The Beit Hillel association of national-religious rabbis issued a ruling in Jewish law on Wednesday that women are permitted to perform military service, despite the longstanding opposition by the Chief Rabbinate and several senior rabbis.

The ruling came on the same day that a Knesset committee hearing found that the majority of religious girls’ schools do not allow the IDF to brief pupils about their enlistment options.

The debate surrounding national-religious women serving in the army has become increasingly strong within the community, as increasing numbers of women from the sector have enlisted.

In January, Sephardi Chief Rabbi Yitzhak Yosef reiterated the Chief Rabbinate’s longstanding prohibition on women’s enlistment, which prompted Finance Minister and Yesh Atid chairman Yair Lapid to call for him to be fired.

Additionally, senior rabbinical figures from the national-religious community’s more conservative wing, such as Safed Chief Rabbi Shmuel Eliyahu, have come out strongly against the phenomenon and have actively tried to halt the trend.

In the position paper that Beit Hillel issued on Wednesday, the association provided various sources from Jewish legal texts, emphasizing in particular not only the permissibility of women serving in the army, but women’s obligation to take part in wars for the defense of the Jewish people and the national effort required for this task.

“The purpose of this position paper is to encourage young women to enlist in the service of the people and the land – substantial service, whether in the national service program or in the IDF, as befits someone who sees herself as a graduate of the religious- Zionist education system,” the organization’s rabbis wrote.

In 1950, chief rabbis Yitzhak Halevi Herzog and Ben-Zion Meir Hai Uziel issued a ruling explicitly forbidding women to join the IDF.

The national service program was established to provide a solution for religious women who nevertheless wanted to contribute to the state.

One of the central concerns in Jewish law on the issue is the comparison that the Talmud makes between “men’s clothes” – which women are forbidden to wear – and military weapons. This comparison – along with a statement in the Talmud that “it is not the way of women to go to war” – was the basis for rabbinic bans on women’s enlistment.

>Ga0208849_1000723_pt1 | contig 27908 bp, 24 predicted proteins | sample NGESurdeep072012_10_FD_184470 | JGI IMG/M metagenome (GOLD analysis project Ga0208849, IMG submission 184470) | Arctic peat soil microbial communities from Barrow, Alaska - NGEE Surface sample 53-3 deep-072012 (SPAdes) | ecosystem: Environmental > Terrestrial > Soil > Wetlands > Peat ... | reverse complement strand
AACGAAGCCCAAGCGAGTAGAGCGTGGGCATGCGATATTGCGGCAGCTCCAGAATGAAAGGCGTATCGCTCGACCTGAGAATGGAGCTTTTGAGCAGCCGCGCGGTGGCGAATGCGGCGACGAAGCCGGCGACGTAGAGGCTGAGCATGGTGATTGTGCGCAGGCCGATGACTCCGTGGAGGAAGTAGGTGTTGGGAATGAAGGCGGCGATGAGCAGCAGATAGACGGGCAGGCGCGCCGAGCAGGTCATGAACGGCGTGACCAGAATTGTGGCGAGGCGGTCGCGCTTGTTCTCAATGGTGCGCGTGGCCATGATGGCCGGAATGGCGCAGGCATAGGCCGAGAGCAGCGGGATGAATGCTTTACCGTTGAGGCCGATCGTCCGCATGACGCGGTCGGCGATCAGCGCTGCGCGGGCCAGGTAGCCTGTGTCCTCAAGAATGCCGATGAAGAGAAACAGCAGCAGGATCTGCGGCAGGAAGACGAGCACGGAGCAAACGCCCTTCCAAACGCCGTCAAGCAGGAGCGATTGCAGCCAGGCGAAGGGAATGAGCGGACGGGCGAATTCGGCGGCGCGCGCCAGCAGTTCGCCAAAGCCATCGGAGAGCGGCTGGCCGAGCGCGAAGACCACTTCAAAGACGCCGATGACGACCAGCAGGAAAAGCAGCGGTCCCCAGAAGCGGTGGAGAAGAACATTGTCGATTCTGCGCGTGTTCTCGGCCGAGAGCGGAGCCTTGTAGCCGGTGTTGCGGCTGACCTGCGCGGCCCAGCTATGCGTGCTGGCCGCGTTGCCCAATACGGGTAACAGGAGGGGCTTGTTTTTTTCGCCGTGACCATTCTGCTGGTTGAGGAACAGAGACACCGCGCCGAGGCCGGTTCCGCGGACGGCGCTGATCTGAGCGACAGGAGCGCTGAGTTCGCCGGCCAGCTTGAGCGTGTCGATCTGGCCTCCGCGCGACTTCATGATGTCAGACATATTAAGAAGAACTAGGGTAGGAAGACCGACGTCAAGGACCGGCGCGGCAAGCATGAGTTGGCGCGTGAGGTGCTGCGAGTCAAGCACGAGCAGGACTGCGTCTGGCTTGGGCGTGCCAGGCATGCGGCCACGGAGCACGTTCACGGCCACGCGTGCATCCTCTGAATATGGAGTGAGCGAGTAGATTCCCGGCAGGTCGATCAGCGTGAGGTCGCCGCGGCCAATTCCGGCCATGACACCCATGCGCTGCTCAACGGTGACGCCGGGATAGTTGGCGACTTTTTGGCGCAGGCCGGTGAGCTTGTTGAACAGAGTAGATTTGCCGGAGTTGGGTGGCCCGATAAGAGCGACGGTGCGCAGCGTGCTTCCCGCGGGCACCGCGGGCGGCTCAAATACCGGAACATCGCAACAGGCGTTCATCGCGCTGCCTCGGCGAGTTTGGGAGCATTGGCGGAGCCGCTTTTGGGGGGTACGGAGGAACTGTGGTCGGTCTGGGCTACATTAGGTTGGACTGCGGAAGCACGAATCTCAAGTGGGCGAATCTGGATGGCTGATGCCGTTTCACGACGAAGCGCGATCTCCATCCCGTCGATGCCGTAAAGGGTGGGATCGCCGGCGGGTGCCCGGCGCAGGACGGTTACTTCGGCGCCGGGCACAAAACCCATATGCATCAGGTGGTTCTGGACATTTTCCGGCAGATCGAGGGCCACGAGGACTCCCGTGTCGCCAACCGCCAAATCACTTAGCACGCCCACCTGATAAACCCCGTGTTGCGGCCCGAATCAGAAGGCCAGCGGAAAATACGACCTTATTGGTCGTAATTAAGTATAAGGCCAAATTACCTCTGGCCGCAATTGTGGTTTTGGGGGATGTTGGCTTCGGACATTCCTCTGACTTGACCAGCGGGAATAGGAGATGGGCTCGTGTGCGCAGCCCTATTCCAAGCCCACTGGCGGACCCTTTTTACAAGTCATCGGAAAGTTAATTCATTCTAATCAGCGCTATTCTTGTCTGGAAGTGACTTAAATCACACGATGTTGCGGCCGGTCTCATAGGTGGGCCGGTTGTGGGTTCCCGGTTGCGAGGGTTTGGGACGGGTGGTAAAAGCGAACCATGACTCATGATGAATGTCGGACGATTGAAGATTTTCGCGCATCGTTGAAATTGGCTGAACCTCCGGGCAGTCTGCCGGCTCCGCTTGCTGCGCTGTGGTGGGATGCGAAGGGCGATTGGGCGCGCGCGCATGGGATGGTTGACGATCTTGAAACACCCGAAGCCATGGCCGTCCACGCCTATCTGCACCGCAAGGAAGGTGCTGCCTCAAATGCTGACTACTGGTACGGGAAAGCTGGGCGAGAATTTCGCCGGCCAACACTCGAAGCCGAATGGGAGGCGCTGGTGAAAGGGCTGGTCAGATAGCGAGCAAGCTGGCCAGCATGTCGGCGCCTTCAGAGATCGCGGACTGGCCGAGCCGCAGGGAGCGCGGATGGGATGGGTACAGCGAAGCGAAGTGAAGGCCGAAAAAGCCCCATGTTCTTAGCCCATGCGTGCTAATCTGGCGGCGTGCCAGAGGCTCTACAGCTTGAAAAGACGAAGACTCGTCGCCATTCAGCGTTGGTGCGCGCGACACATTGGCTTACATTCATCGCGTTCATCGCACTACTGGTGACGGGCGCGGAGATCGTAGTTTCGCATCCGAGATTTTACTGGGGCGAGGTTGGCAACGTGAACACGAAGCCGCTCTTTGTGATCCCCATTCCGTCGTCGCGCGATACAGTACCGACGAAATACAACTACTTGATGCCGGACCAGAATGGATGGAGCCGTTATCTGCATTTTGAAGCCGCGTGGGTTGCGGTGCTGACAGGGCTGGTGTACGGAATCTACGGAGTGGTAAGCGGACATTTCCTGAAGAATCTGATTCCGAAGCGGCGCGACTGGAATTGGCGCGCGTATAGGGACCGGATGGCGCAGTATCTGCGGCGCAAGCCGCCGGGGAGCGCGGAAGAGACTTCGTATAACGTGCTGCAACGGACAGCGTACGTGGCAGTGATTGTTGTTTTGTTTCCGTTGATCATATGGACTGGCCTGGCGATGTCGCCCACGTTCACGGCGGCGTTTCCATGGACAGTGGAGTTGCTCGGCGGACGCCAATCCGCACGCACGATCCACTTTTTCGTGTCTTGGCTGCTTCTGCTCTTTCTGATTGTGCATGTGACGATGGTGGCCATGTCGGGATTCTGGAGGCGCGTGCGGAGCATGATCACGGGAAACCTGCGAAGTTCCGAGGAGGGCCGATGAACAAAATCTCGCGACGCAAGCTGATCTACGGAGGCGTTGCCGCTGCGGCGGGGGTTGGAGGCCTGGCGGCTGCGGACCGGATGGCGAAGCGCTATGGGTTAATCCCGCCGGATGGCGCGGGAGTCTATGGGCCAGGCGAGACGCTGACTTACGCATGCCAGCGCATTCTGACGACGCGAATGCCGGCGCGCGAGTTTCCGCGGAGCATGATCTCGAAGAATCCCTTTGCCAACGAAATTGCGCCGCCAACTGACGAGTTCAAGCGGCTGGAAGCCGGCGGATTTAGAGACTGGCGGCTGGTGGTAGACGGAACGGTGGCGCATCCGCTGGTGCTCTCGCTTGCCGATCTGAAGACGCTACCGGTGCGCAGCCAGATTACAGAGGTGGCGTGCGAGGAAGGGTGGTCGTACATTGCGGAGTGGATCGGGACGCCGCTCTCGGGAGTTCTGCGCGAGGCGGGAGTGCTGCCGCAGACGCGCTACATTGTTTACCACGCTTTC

More than 40 rabbis from Beit Hillel deliberated these and other issues in recent months and issued their decision, which argues that medieval Jewish scholars’ interpretation of the relevant Talmudic passages does not prevent women from serving in the army, especially since the wars and military operations Israel conducts today can be considered obligatory under Jewish law due to the real threat to Jewish lives.

According to Beit Hillel director Rabbi Ronen Neuwirth, statements in recent years from senior rabbis in the national-religious community – including Eliyahu, who said serving in the army was a sin for girls, and Ramat Gan Chief Rabbi Yaakov Ariel, who has also forbidden female military service – have put the hundreds of girls who do military service in an awkward position.

“They felt let down by the senior rabbinic leadership, and we received numerous messages from such girls who were worried how they would be viewed in the community,” Neuwirth said.

The Beit Hillel rabbis also leveled criticism at the Chief Rabbinate, saying that while its position had not changed, society in general, including the national-religious community, had changed.

However, Rabbi Shlomo Aviner – a prominent national religious figure and dean of the Ateret Yerushalayim yeshiva in Jerusalem’s Old City – criticized Beit Hillel for its ruling, saying that it did not have sufficient authority to make such decisions, and noting that several senior rabbis had forbidden female enlistment.

“They are good people [in Beit Hillel], but it is the great arbiters of Jewish law who may rule on such weighty issues,” Aviner told The Jerusalem Post on Wednesday. “They don’t have the legitimacy or authority, and neither do I, to make such innovations, and for sure not to overrule the Chief Rabbinate.”

The rabbi said even non-combat roles in the IDF were unsuitable for women, since they involved inappropriate contact with men and were immodest.

In reference to the growing numbers of religious girls joining the army regardless of rabbinic prohibitions and the rabbinic leadership’s position, Aviner said that “the criteria of truth are not pragmatic; truth is not what people do. Sometimes people make a mistake, and there’s a need to redress the mistake.”

Beit Hillel’s position paper included a section relating to possible problems for women in the army regarding contact with men, and the possibility of suffering form sexual harassment. However, it said that the IDF had changed significantly in recent years and had become much more protective of women in its ranks against such harassment.

The organization also recommended that religious women wishing to join the IDF seek to enlist in units such as Intelligence, the Education Corps and others where there are specific frameworks for them.

Also on Wednesday, the Knesset Committee for the Advancement of the Status of Women and Gender Equality found that 70 percent of religious girls’ schools did not allow IDF personnel to present information about enlistment to their pupils.

Committee chairwoman Aliza Lavie (Yesh Atid) criticized this position, calling it a failure of the religious school system.

“The Council for the State Religious Education System has turned a blind eye to the issue of women’s enlistment in the IDF and the changes that are happening among national religious girls,” Lavie said.

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